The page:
Are the Artemis moon missions worth the cost?
SALT LAKE CITY — This week, NASA canceled the first launch attempt of the Artemis I moon mission. It was scheduled for Aug. 29, but at launch time the agency said it had trouble cooling down the four engines.
Another launch attempt is expected on Saturday, Sept. 3.
The question for some is the Artemis cost — is it worth it to spend billions of dollars to return to the moon?
For University of Utah’s physics and astronomy professor Ben Bromley, the answer is clear.
“This is all about exploration,” Bromley told KSL NewsRadio hosts Dave and Dujanovic. “This is an amazing opportunity.”
NASA defines the opportunity as one that will help mankind understand our history, and, our future.
“Earth is part of a system of planets formed together from the same solar disc. By investigating other planets, we can interpret our collective history, and possibly envision the future,” NASA said on its webpage.
It may also be possible that the moon can tell us more about our own earthly home. According to NASA, there are parts of planet Earth, described as “ancient Earth” embedded in the moon (a conclusion based on a theory that the moon was formed after a planet collided with a young, molten Earth.)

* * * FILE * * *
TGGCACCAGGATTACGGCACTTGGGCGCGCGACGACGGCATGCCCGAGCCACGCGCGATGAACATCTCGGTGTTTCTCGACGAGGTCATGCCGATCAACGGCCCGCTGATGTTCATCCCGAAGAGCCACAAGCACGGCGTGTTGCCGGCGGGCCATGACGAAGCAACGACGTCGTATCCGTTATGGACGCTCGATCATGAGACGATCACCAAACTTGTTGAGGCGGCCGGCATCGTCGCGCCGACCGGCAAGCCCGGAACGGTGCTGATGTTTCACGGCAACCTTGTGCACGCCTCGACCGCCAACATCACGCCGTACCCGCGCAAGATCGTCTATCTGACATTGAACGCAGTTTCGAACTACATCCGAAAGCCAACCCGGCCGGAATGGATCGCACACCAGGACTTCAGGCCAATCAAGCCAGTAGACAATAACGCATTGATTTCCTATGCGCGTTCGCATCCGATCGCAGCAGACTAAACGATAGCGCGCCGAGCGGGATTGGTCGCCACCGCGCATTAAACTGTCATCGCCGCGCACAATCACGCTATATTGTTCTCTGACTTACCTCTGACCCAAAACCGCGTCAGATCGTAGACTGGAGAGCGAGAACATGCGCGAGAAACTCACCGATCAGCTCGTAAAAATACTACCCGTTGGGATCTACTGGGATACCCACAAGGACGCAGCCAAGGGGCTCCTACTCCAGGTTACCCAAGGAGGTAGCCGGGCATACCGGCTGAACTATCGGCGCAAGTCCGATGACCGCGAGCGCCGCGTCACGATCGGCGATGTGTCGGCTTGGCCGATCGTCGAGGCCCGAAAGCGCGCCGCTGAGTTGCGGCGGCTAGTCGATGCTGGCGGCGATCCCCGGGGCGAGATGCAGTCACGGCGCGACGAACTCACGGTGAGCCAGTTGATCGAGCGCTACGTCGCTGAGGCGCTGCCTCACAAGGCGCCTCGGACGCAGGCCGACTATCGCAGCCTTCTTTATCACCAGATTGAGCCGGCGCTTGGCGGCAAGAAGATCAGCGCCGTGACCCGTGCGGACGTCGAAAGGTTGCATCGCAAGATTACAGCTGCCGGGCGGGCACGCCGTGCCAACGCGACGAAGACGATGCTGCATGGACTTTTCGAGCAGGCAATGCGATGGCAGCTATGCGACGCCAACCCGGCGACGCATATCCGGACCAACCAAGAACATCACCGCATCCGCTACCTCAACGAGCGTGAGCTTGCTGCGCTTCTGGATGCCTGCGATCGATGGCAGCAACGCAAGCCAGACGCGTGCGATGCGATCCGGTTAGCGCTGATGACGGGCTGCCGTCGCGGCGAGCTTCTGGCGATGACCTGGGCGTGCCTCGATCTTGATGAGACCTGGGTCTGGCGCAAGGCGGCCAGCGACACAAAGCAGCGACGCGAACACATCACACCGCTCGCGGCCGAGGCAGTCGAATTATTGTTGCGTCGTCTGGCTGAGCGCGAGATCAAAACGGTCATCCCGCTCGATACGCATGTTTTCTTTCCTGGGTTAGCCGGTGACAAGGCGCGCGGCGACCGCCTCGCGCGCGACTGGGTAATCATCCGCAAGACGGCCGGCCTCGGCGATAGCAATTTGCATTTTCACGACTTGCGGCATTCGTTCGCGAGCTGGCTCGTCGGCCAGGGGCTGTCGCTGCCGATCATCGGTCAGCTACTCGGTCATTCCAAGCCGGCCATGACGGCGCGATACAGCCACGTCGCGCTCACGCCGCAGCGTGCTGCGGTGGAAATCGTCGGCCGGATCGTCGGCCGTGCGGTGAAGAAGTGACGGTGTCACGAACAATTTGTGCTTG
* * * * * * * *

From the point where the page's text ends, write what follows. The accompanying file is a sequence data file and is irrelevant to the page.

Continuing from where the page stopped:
“It’s who we are,” Bromley said. “To venture off into whatever universe we can gain access to, wherever we can go, we should and will do it.”
“This is just one more example, in an incredible way, for us to learn about our cosmic neighborhood.”
First step the moon, next step Mars
Another way to look at the Artemis I mission is as preparation for a trip to Mars.
“We need to prepare for it, and the Artemis program is doing exactly that preparation … The technology that’s involved with a project like this, a program like this, is incredible. There will be discoveries and spin-off industries that we can’t even imagine right now.”
“The things that we need to do to prepare to get to Mars will be to … set up a station where we can launch from. Launching from the moon, or launching from a platform there would be a wonderful step,” Bromley said.
If Artemis I launches on Saturday it will be the first of three scheduled launches, the third a mission which NASA said will land the first female astronaut and the first astronaut of color on the Moon.
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